The Comeback Pine

The Torrey pine is now the rarest pine in the United States. On Santa Rosa Island, you can…

My Weekend Sherpa:

Want to do it Did it


The Torrey pine is now the rarest pine in the United States. On Santa Rosa Island, you can visit one of its last seaside groves—with some trees dating back 250 years—on a 4.5-mile trek. From the campground, head east down Coastal Road for 1.5 miles over tan grasslands interrupted by several deep water-cut crevices and flecked with a smattering of short, broad Torrey pines, the colonizing vanguard of the main grove perched on sandstone bluffs up ahead. On a windy day (and most days are windy on Santa Rosa), the rush of surf seems echoed in their thick, rustling pine needles—a sound most soothing and mysterious.

Shortly after a sign points the way to Black Rock (a scenic promontory), the looping Torrey Pines Trail diverges from the road, snaking up a spur along the woodland’s fringe. A bench invites you to rest and bask in the panorama of crescent-shaped Bechers Bay and Santa Cruz Island beyond. At ridgeline, you’ll also glimpse the island’s vast interior of rolling grasslands, deep canyons, and a central mountain range. From here, the trail dips back to Coastal Road, switchbacking beneath old Torrey pines at the heart of the grove, their limbs fantastically contorted by relentless coastal winds. You’ll encounter stands of younger pines too (so straight and symmetrical in comparison as to be mistaken for a different pine altogether), a healthy sign for the once threatened grove. In the 1880s, intense sheep grazing had whittled numbers to roughly a hundred. Now over 4,000 trees grace Santa Rosa.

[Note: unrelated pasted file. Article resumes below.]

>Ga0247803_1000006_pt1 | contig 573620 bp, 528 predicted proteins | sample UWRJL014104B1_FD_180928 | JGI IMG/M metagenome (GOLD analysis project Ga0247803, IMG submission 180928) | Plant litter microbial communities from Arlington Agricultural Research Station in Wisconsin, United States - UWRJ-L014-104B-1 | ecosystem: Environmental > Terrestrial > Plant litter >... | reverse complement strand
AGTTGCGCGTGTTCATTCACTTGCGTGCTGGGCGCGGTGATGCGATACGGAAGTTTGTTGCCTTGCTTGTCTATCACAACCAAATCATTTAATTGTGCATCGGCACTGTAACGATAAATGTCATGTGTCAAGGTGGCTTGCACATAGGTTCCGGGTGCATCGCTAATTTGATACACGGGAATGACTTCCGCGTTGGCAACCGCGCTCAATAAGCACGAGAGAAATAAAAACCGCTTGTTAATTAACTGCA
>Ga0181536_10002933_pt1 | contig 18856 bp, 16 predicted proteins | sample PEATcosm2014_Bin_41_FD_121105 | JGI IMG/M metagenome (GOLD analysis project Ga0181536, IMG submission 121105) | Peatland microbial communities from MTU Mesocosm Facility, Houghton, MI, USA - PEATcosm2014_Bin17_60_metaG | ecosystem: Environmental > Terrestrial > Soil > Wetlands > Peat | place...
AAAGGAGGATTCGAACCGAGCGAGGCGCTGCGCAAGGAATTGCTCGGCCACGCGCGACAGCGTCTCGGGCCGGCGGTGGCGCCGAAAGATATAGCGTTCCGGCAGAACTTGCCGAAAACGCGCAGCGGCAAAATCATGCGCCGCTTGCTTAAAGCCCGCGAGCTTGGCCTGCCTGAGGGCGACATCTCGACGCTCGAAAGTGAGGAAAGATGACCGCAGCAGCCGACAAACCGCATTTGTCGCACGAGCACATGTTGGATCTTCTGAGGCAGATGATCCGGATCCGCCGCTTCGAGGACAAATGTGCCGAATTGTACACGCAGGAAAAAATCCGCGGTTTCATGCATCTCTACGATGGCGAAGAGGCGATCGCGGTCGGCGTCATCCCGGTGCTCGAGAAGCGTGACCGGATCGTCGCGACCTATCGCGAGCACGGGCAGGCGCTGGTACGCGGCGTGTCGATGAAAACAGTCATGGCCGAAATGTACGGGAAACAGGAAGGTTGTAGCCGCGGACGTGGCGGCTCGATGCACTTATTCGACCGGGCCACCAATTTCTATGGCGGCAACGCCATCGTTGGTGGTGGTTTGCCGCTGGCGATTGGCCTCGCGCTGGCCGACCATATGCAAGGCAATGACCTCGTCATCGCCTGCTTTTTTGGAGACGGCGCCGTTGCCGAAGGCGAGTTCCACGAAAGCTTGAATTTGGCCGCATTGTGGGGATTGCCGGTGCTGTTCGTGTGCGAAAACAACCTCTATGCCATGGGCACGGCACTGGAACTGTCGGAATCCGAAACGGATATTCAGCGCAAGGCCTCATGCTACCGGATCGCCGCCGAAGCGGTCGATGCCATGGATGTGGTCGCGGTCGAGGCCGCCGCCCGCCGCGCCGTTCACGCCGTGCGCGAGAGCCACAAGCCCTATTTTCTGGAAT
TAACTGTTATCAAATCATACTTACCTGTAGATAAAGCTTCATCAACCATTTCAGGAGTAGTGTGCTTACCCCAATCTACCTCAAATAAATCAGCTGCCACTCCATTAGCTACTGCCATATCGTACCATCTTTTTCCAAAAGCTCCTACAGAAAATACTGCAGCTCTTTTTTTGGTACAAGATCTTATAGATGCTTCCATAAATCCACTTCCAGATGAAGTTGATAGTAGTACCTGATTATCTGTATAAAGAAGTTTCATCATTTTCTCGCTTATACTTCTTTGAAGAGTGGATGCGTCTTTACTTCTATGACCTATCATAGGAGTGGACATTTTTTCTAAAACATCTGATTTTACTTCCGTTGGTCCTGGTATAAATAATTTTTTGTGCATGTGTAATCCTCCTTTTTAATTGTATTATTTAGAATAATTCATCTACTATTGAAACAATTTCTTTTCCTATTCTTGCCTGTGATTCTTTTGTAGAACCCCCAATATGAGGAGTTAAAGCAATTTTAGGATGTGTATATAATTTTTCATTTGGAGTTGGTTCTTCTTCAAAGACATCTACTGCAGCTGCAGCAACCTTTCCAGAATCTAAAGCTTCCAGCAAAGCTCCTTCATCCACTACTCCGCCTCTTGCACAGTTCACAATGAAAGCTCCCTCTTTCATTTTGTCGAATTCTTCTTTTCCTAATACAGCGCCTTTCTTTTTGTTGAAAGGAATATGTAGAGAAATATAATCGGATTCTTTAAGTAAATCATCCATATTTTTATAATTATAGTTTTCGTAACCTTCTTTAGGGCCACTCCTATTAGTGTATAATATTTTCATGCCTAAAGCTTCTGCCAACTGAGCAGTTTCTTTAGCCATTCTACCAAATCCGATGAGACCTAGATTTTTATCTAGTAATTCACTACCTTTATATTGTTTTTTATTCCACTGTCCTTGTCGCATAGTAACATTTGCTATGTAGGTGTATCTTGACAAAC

BONUS: On the way back, hike down to Black Rock for clifftop coastal views, and luxuriate on the white sands of Water Canyon Beach (winds permitting).

TIP: This is a great hike to squeeze in on your departure day before afternoon ferries leave for the mainland.

CAMP: The island has only one established campground, located 1.5 miles south of the pier, and situated in Water Canyon, just a few hundred yards inland from the beaches of Bechers Bay. The camp has 15 sites—each with a wooden wind shelter, picnic table, and food storage locker (owing to the thievish island fox)—plus an impressive solar-powered outhouse with warm water and an outdoor sink basin. $15 per night. Reserve a site.

Book boat passage to Santa Rosa through Island Packers, the park’s only concessionaire, which will ferry passengers to the island two or three days a week until November 20. Schedule and fares on their site. No dogs.


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